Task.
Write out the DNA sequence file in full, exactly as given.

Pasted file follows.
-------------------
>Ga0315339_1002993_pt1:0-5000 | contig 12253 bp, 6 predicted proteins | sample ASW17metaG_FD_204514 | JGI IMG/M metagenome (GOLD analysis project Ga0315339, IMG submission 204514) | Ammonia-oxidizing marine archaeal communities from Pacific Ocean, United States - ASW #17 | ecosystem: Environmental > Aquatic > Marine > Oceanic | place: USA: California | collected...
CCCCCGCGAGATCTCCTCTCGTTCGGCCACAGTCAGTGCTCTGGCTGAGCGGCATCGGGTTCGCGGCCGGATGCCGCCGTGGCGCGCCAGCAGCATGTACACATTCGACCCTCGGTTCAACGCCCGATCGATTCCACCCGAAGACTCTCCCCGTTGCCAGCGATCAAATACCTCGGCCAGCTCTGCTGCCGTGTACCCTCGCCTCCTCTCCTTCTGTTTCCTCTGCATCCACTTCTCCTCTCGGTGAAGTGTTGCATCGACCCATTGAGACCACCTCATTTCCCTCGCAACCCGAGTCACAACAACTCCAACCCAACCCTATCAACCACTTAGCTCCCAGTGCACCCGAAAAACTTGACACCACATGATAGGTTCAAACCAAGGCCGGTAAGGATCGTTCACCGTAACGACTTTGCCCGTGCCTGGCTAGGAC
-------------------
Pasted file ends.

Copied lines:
>Ga0315339_1002993_pt1:0-5000 | contig 12253 bp, 6 predicted proteins | sample ASW17metaG_FD_204514 | JGI IMG/M metagenome (GOLD analysis project Ga0315339, IMG submission 204514) | Ammonia-oxidizing marine archaeal communities from Pacific Ocean, United States - ASW #17 | ecosystem: Environmental > Aquatic > Marine > Oceanic | place: USA: California | collected...
CCCCCGCGAGATCTCCTCTCGTTCGGCCACAGTCAGTGCTCTGGCTGAGCGGCATCGGGTTCGCGGCCGGATGCCGCCGTGGCGCGCCAGCAGCATGTACACATTCGACCCTCGGTTCAACGCCCGATCGATTCCACCCGAAGACTCTCCCCGTTGCCAGCGATCAAATACCTCGGCCAGCTCTGCTGCCGTGTACCCTCGCCTCCTCTCCTTCTGTTTCCTCTGCATCCACTTCTCCTCTCGGTGAAGTGTTGCATCGACCCATTGAGACCACCTCATTTCCCTCGCAACCCGAGTCACAACAACTCCAACCCAACCCTATCAACCACTTAGCTCCCAGTGCACCCGAAAAACTTGACACCACATGATAGGTTCAAACCAAGGCCGGTAAGGATCGTTCACCGTAACGACTTTGCCCGTGCCTGGCTAGGAC